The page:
Officials debate tax return change

Missouri’s four Catholic bishops — including the Rev. John Gaydos of the Jefferson City Diocese — said Friday Gov. Jay Nixon should “reconsider his executive order opening the door to re-defining marriage in Missouri law.”

House Speaker Tim Jones, R-Eureka, on Thursday called on Nixon to “supply the legal opinion from Attorney General Koster providing the justification for the action he took … in ignoring the Constitution of the State of Missouri.”

But the governor told reporters Thursday that state law required his executive order telling the Revenue department to accept combined income tax returns from same-sex couples who also have filed joint federal returns.

“What we’re doing today doesn’t violate Missouri’s Constitution,” Nixon said during a news conference in his Capitol office. “This is not about the definition of marriage — this is about the structure of our tax code and Missouri law, which is clear.”

Since Missouri’s tax code directly ties the state’s income tax reporting with the federal reporting, and requires “married couples who file joint federal tax returns (to) also file joint state returns,” Nixon noted, “accepting the jointly filed state tax returns of ALL legally married couples who file joint federal returns is the only appropriate course of action — given Missouri statutes and a ruling by the U.S. Department of the Treasury. …

“In August, following a U.S. Supreme Court decision invalidating part of the federal Defense of Marriage Act, the U.S. Department of the Treasury ruled that legally married same-sex couples would be treated as ‘married’ for federal tax purposes, regardless of where the couple lives.”

The governor said the Treasury department and IRS changed the income tax rules after the U.S. Supreme Court invalidated a part of the 1996 federal Defense of Marriage Act (DOMA).

Nixon acknowledged that the Missouri Constitution’s Bill of Rights doesn’t recognize same-sex marriage.

In August 2004, 1,495,300 of Missouri’s 4,194,416 registered voters — about 36 percent — overwhelmingly approved a one sentence constitutional amendment, defining Missouri’s policy: “That to be valid and recognized in this state, a marriage shall exist only between a man and a woman.”

Even though 16 other U.S. states have changed their laws and now allow same-sex marriages — and the U.S. Constitution requires each state to give “full faith and credit” to the public acts, records, and judicial proceedings of every other state — the 2004 Missouri amendment says the state doesn’t have to recognize legal same-sex marriages in other states.

So far, that policy hasn’t been challenged.

“The governor’s job is to defend our state’s constitution,” Jones said in his Thursday afternoon news release, “not to surrender to the whims of the Obama administration.

“This executive order is nothing but an attempt to violate the voters’ will, unlawfully ignoring a constitutional amendment to provide the governor’s liberal allies a policy victory.”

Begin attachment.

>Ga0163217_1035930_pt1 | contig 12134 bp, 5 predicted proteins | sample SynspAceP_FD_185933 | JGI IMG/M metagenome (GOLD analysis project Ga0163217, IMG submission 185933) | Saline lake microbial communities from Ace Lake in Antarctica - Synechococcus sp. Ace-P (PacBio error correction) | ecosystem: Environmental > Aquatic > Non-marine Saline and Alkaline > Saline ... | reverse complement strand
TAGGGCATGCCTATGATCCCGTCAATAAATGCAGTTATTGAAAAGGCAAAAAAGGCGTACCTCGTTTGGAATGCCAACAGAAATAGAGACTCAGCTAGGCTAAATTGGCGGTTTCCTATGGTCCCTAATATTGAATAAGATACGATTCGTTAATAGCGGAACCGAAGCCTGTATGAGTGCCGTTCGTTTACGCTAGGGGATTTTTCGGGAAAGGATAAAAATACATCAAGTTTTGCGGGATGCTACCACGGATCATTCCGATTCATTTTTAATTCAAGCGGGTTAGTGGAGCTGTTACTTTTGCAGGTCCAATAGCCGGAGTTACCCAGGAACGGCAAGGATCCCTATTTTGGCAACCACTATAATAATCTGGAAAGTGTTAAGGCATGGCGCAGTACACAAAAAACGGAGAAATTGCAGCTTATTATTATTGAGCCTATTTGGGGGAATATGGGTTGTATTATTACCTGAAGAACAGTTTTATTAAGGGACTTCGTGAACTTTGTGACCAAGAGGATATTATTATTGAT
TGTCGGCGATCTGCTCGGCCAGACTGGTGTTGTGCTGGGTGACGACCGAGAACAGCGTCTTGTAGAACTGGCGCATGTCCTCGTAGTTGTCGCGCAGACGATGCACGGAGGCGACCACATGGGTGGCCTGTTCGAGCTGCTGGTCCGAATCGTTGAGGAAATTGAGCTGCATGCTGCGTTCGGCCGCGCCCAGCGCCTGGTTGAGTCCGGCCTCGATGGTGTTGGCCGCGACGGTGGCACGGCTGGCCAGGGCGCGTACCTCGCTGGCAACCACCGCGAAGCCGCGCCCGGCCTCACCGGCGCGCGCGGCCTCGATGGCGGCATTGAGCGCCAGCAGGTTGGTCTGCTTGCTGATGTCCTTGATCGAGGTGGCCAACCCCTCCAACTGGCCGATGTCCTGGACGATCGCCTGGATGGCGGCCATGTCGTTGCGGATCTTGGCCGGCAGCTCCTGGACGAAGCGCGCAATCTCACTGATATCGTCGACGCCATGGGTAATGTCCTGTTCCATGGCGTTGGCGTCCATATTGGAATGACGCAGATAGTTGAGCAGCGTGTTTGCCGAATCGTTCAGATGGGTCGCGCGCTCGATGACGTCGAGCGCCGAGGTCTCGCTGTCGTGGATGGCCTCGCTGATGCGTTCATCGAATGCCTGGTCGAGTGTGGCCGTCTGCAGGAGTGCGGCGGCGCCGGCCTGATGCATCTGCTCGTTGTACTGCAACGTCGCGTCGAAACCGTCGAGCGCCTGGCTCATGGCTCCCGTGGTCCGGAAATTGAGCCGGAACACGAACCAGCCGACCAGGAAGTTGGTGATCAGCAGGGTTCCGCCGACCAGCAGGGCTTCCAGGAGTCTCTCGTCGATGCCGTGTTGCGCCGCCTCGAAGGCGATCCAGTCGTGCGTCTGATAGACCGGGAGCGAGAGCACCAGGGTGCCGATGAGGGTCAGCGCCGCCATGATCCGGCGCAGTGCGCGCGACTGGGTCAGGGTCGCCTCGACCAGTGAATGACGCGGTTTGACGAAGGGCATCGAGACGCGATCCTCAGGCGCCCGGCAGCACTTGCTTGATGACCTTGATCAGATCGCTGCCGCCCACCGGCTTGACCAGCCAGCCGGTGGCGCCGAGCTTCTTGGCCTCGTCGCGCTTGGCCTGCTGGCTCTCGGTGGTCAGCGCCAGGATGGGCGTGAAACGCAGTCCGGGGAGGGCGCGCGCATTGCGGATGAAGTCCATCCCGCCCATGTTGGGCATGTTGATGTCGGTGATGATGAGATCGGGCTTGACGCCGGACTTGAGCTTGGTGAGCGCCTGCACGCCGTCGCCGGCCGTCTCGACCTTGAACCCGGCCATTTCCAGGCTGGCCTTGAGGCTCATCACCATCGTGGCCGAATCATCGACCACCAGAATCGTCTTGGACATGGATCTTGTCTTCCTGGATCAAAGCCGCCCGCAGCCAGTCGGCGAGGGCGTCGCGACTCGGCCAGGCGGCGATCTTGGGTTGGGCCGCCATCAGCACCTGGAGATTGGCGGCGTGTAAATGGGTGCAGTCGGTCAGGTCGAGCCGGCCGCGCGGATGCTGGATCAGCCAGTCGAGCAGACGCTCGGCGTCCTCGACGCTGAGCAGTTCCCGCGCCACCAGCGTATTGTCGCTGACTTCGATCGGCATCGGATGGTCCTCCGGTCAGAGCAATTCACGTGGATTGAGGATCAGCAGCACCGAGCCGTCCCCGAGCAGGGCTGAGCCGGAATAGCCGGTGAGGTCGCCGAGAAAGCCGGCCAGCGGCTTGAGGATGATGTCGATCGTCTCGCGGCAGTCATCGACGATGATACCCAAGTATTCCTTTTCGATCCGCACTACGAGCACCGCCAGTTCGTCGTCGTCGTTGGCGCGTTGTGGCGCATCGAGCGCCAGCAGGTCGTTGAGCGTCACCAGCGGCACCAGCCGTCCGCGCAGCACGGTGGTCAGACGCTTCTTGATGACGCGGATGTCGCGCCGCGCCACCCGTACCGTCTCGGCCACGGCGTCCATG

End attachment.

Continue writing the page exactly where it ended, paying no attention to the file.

Jones wants Nixon to show an attorney general’s opinion supporting the executive order, and state Rep. Chuck Gatschenberger, R-Lake St. Louis, said in a Friday afternoon news release he intends to ask Attorney General Chris Koster for an opinion “regarding whether or not the governor’s unilateral decision via executive order is lawful.”

Koster spokeswoman Nanci Gonder said Friday afternoon: “The Attorney General’s Office has not been requested (yet) to provide an opinion. Nonetheless, Governor Nixon appears to be following the requirements of Missouri law on tax filing, as passed by the legislature.

“The attorney general’s role is to defend such state laws to the extent possible, and not to presume that our legislature’s actions violate our state’s constitution.”

The bishops’ Friday statement said: “Governor Nixon’s decision unilaterally and by executive fiat ignores the fundamental and longstanding uniqueness of marriage as the union between one man and one woman.

“His decision also circumvents and disregards the Missouri citizens who overwhelmingly voted in 2004 to define marriages for purposes of Missouri law as the union of one man and one woman.”

The bishops also noted their Catholic teaching “respects the dignity of all people, including those with same-sex attraction,” but “proclaims that marriage is the union of one man and one woman only.”

The U.S. Constitution’s Supremacy Clause, in Article 6, says the federal Constitution and laws “shall be the supreme law of the land, and the judges in every state shall be bound thereby,” regardless of what a state’s constitution and laws say.

But Tyler McClay, the Missouri Catholic Conference’s general counsel, said Friday afternoon: “An IRS regulation would not trump the remaining valid provision of the federal DOMA statute that says no state is required to recognize the marriages of another state.

“Second, it is legally debatable as to whether a provision of the Missouri Constitution would be trumped by an IRS regulation.”

Instead of following the IRS rule, McClay said, Nixon “should defend the Missouri Constitution and let that issue be debated.”

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